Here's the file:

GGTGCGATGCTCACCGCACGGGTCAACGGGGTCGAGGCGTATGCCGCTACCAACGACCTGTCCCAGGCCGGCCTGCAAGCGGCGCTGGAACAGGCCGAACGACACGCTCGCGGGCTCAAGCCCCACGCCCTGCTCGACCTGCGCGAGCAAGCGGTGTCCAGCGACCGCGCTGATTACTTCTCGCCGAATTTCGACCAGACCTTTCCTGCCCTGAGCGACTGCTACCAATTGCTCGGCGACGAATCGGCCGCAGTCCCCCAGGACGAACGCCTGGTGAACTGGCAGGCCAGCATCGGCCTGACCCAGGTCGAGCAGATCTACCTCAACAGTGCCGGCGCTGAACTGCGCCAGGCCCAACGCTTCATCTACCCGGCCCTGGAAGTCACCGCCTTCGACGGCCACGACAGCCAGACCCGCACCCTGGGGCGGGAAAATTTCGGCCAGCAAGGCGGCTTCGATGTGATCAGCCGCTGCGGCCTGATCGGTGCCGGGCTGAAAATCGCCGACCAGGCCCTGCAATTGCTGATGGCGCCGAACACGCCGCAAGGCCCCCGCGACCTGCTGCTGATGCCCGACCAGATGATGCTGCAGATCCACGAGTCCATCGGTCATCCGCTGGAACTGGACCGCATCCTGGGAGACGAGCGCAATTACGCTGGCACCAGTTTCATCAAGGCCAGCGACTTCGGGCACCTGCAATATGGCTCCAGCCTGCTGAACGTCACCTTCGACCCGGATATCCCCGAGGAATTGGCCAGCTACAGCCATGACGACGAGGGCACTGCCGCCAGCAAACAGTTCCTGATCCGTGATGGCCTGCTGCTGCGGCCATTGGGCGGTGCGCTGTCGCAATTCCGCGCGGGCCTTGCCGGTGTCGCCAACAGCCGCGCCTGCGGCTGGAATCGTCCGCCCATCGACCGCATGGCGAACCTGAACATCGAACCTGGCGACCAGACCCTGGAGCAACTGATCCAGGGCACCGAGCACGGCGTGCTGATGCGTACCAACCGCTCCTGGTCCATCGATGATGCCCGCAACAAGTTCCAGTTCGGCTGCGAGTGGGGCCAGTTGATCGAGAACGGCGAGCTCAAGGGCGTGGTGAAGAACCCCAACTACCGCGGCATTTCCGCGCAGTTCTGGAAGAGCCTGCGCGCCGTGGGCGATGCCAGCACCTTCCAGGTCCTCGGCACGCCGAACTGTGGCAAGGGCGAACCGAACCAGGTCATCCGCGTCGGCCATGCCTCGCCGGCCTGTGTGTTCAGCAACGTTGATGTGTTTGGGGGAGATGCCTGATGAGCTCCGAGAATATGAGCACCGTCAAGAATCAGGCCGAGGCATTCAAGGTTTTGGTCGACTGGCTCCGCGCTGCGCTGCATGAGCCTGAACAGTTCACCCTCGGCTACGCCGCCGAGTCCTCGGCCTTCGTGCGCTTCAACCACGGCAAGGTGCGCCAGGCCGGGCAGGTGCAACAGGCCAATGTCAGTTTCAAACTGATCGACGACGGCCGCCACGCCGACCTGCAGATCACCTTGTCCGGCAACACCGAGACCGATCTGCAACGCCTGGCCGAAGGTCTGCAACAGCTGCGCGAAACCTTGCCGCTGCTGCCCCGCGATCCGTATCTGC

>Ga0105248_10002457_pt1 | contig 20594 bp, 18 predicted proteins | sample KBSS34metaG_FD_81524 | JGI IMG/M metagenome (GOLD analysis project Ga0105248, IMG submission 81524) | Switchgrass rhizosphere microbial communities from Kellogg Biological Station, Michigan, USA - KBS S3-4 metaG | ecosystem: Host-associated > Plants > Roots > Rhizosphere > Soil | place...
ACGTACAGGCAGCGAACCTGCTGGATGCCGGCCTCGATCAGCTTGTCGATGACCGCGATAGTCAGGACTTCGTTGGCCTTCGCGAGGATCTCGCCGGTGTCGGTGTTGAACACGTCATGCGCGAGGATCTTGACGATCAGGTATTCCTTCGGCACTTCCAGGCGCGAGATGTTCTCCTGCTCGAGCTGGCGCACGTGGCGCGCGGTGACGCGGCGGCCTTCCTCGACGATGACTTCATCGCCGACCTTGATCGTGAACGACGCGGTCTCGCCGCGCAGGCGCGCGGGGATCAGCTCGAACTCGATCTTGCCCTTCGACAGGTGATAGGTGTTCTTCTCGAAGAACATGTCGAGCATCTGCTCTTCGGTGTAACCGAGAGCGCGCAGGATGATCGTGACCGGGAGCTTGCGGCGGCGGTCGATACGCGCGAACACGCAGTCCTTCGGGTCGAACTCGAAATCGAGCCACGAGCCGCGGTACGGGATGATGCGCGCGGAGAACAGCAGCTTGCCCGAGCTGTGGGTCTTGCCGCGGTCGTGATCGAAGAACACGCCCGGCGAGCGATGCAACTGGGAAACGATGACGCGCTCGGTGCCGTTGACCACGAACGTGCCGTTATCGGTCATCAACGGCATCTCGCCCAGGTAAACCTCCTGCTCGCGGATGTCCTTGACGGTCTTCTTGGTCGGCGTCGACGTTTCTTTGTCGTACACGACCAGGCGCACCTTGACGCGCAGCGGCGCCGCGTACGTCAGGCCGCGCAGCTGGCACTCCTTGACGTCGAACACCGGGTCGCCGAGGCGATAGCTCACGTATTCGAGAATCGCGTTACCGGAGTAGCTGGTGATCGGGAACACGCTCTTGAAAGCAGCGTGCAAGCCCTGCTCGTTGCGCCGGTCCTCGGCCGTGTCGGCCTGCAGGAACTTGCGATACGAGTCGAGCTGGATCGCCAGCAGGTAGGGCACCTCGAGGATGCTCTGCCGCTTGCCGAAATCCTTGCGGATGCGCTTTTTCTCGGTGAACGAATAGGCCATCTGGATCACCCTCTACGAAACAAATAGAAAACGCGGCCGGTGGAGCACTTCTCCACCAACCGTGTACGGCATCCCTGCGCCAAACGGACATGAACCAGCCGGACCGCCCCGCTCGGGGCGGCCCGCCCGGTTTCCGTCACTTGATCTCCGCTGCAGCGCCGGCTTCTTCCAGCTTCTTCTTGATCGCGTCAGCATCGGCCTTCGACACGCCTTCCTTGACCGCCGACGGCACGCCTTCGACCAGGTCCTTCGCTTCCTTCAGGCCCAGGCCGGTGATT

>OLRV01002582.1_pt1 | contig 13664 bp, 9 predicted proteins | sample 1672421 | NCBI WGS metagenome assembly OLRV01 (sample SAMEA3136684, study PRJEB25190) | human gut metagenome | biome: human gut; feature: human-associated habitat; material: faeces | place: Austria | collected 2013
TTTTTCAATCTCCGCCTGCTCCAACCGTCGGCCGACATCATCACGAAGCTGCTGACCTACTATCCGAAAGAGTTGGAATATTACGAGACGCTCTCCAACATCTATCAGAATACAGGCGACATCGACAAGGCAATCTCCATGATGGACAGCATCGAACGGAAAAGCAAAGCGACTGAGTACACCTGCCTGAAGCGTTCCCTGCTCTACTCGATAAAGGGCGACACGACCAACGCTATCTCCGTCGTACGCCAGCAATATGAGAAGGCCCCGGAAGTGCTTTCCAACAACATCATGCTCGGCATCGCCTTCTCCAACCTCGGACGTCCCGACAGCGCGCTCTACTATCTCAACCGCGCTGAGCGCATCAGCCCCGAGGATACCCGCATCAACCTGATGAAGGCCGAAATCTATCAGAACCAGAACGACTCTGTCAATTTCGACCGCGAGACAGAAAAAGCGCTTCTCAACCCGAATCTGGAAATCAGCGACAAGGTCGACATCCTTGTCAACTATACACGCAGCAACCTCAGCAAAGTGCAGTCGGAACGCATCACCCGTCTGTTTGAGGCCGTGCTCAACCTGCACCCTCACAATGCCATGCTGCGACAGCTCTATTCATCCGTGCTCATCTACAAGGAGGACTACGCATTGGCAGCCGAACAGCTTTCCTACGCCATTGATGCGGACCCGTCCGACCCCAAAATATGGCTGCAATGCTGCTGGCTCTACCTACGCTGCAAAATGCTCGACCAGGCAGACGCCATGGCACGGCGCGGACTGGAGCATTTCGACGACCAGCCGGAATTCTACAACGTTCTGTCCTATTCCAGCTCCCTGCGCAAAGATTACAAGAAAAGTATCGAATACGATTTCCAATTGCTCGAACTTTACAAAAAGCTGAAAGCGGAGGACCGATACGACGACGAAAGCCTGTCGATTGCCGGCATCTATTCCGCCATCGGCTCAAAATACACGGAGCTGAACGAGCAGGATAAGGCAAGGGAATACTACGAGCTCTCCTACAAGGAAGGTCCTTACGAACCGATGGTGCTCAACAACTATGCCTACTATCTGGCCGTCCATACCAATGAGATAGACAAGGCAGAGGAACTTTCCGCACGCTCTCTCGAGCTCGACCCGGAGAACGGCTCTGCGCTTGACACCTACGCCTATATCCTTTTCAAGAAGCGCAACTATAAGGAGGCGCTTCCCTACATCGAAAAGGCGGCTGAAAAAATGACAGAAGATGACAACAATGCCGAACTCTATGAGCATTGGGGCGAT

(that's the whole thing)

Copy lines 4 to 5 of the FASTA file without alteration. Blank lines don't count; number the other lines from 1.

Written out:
>OLRV01002582.1_pt1 | contig 13664 bp, 9 predicted proteins | sample 1672421 | NCBI WGS metagenome assembly OLRV01 (sample SAMEA3136684, study PRJEB25190) | human gut metagenome | biome: human gut; feature: human-associated habitat; material: faeces | place: Austria | collected 2013
TTTTTCAATCTCCGCCTGCTCCAACCGTCGGCCGACATCATCACGAAGCTGCTGACCTACTATCCGAAAGAGTTGGAATATTACGAGACGCTCTCCAACATCTATCAGAATACAGGCGACATCGACAAGGCAATCTCCATGATGGACAGCATCGAACGGAAAAGCAAAGCGACTGAGTACACCTGCCTGAAGCGTTCCCTGCTCTACTCGATAAAGGGCGACACGACCAACGCTATCTCCGTCGTACGCCAGCAATATGAGAAGGCCCCGGAAGTGCTTTCCAACAACATCATGCTCGGCATCGCCTTCTCCAACCTCGGACGTCCCGACAGCGCGCTCTACTATCTCAACCGCGCTGAGCGCATCAGCCCCGAGGATACCCGCATCAACCTGATGAAGGCCGAAATCTATCAGAACCAGAACGACTCTGTCAATTTCGACCGCGAGACAGAAAAAGCGCTTCTCAACCCGAATCTGGAAATCAGCGACAAGGTCGACATCCTTGTCAACTATACACGCAGCAACCTCAGCAAAGTGCAGTCGGAACGCATCACCCGTCTGTTTGAGGCCGTGCTCAACCTGCACCCTCACAATGCCATGCTGCGACAGCTCTATTCATCCGTGCTCATCTACAAGGAGGACTACGCATTGGCAGCCGAACAGCTTTCCTACGCCATTGATGCGGACCCGTCCGACCCCAAAATATGGCTGCAATGCTGCTGGCTCTACCTACGCTGCAAAATGCTCGACCAGGCAGACGCCATGGCACGGCGCGGACTGGAGCATTTCGACGACCAGCCGGAATTCTACAACGTTCTGTCCTATTCCAGCTCCCTGCGCAAAGATTACAAGAAAAGTATCGAATACGATTTCCAATTGCTCGAACTTTACAAAAAGCTGAAAGCGGAGGACCGATACGACGACGAAAGCCTGTCGATTGCCGGCATCTATTCCGCCATCGGCTCAAAATACACGGAGCTGAACGAGCAGGATAAGGCAAGGGAATACTACGAGCTCTCCTACAAGGAAGGTCCTTACGAACCGATGGTGCTCAACAACTATGCCTACTATCTGGCCGTCCATACCAATGAGATAGACAAGGCAGAGGAACTTTCCGCACGCTCTCTCGAGCTCGACCCGGAGAACGGCTCTGCGCTTGACACCTACGCCTATATCCTTTTCAAGAAGCGCAACTATAAGGAGGCGCTTCCCTACATCGAAAAGGCGGCTGAAAAAATGACAGAAGATGACAACAATGCCGAACTCTATGAGCATTGGGGCGAT